Shop locally this summer

From May through October, you’ll typically find a lot of local farmer’s markets open. Watch Anthony Bourdain. The first thing he does in any country he finds himself is to visit the always thriving farmers market. If it is real farmers who run the place, it is your best choice for fresh, local, variety and inexpensive food.

Tomatoes, peppers, and corn – summer staples

I’ve written here before about Flowery Branch, which has its own farmer’s market on Thursdays at the City Hall lawn area (

As with anything, there are pros and cons to shopping at farmer’s markets. Some of the cons include the fact that they may only be open for limited hours (Flowery Branch’s, for example, is only open on Thursdays) and they’re also not open year-round. Any outdoor market will be affected by inclement weather. Like other food venues, not all produce available is organic. Be sure to ask the growers before buying.

The pros of farmer’s markets include really fresh food, and produce that’s been harvested a day or so before it’s sold. You can also find rare varieties of food such as heirloom tomatoes that you might not find at a grocery store. One of the biggest pros is that most of the money you spend at a farmer’s market stays in the local economy and directly helps farmers and small business owners. The social aspect of the farmer’s market is one of my favorite things about them; got questions? Ask a vendor.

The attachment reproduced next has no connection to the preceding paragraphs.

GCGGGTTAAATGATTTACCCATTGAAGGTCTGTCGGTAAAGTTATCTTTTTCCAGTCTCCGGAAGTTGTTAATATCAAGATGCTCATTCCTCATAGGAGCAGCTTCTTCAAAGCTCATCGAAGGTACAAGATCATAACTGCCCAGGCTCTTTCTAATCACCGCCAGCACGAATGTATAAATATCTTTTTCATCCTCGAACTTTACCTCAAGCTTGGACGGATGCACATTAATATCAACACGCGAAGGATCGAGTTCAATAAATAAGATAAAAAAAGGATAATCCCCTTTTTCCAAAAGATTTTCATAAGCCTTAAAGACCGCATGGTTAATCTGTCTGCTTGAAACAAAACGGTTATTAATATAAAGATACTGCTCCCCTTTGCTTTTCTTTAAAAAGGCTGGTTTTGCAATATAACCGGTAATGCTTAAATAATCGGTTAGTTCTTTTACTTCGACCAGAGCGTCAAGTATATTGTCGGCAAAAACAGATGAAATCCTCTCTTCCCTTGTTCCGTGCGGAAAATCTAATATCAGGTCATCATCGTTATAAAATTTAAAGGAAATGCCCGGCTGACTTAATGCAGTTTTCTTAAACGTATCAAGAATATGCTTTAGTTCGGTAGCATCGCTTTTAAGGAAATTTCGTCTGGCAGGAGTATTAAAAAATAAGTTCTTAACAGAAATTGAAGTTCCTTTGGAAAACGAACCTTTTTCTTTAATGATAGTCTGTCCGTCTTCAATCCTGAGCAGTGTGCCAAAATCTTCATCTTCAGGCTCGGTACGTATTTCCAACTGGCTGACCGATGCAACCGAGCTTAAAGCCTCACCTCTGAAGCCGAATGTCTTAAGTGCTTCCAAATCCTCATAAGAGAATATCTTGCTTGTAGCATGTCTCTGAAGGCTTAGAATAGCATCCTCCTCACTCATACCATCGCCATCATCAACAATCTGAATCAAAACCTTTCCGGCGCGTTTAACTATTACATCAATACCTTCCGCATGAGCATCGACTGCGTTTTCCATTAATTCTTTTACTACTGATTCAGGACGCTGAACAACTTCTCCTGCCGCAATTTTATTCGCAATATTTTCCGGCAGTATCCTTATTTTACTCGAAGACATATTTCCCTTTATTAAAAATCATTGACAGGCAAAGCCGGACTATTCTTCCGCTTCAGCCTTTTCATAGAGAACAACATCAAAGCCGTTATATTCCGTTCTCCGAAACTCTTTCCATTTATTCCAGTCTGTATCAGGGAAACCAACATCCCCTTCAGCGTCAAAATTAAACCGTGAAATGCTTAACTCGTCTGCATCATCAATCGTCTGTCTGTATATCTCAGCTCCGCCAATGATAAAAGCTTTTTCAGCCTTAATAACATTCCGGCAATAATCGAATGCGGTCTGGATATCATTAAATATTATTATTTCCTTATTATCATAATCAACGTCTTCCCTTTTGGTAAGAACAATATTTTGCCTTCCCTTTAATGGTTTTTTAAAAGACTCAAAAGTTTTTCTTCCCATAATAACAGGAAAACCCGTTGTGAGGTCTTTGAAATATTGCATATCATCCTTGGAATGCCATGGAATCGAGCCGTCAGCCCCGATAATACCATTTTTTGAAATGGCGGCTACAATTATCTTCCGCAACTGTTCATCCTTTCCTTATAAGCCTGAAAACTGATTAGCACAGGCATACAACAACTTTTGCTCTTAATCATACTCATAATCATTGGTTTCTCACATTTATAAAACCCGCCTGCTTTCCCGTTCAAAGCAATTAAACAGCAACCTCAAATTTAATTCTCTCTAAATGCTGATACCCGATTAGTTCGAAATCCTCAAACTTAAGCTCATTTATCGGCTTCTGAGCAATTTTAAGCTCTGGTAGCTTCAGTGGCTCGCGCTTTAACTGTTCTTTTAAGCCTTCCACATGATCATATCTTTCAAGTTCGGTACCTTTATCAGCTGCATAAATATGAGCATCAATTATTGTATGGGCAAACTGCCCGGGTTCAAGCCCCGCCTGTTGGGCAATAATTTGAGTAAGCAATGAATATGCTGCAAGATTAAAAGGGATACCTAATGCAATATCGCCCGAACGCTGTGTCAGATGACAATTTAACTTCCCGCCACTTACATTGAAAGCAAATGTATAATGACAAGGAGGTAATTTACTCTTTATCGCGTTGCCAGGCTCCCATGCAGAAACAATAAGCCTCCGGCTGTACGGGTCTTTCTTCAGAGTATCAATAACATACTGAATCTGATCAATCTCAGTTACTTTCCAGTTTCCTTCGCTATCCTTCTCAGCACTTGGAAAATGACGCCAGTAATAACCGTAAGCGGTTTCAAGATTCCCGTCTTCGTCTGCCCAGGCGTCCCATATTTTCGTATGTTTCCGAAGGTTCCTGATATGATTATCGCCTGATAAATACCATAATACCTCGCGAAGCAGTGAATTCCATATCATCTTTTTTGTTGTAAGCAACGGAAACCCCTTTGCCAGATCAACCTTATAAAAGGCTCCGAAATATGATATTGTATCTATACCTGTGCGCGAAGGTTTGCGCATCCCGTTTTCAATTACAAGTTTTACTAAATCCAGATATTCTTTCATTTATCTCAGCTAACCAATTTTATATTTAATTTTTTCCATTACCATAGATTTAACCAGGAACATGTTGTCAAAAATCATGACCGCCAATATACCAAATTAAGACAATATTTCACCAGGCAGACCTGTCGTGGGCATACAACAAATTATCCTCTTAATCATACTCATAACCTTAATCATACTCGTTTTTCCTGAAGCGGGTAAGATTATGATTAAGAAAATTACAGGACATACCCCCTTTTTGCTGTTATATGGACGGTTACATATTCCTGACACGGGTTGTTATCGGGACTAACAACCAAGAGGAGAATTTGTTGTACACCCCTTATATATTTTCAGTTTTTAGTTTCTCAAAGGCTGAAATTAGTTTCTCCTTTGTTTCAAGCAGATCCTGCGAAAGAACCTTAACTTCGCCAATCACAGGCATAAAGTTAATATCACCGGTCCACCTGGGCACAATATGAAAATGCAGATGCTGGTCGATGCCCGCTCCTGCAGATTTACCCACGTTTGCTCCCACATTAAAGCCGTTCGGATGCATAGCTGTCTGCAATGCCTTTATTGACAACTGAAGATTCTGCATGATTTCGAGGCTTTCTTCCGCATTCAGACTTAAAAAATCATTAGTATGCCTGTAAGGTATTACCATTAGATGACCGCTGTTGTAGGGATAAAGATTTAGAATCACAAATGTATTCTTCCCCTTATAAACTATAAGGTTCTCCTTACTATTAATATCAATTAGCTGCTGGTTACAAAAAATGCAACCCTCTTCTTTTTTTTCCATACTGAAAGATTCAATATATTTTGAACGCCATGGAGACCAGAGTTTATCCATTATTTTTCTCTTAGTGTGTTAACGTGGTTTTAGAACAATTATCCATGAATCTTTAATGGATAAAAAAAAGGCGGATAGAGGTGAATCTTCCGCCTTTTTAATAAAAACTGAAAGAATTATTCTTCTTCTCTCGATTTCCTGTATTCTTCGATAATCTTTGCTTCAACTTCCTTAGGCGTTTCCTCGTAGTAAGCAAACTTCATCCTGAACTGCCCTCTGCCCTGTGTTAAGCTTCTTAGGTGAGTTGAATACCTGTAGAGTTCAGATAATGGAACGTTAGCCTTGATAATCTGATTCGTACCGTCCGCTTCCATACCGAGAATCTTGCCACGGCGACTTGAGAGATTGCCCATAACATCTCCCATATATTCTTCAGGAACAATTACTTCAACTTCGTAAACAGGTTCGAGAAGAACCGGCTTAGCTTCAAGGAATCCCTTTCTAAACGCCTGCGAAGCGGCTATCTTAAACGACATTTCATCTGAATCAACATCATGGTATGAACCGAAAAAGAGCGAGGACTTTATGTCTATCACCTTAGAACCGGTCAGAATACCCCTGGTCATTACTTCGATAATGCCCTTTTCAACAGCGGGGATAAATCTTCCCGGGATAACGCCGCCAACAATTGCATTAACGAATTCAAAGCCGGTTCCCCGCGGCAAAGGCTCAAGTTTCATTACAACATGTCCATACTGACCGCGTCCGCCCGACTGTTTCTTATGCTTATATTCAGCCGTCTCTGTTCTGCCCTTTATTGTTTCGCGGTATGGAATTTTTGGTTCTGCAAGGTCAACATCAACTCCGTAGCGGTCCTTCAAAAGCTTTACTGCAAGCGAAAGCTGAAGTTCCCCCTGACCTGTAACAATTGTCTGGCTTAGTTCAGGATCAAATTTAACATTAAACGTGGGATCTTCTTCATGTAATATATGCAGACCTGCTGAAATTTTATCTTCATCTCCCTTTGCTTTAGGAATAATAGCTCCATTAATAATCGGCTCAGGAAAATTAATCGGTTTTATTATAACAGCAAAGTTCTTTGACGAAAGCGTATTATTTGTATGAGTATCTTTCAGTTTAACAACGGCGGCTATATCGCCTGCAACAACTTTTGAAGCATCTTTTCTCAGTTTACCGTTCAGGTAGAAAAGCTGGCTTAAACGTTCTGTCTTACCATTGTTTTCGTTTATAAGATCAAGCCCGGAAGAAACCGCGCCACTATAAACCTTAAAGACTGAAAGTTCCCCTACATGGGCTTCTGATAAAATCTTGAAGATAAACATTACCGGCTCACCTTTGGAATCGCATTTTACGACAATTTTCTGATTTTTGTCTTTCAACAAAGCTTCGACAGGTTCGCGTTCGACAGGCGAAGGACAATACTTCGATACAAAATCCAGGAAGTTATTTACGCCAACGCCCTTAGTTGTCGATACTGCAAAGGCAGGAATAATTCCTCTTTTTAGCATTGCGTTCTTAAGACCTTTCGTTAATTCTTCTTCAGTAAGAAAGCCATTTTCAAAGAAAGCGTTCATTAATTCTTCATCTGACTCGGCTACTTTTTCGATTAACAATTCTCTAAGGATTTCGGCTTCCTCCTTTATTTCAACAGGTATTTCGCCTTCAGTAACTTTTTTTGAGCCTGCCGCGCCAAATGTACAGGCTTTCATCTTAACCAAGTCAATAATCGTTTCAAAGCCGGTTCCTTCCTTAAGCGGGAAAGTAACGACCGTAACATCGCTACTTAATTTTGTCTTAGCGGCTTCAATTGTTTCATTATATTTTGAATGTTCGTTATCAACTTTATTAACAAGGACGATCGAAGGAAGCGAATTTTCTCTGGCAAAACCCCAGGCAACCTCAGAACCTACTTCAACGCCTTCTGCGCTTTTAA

If you’re in Georgia, be sure to check out Northeast Georgia Locally Grown, a market in Gainesville near Brenau University; Jaemor Farms in Alto, Brookhaven Farmers Market in metro Atlanta, as well as The Cumming Harvest in Cumming, Georgia.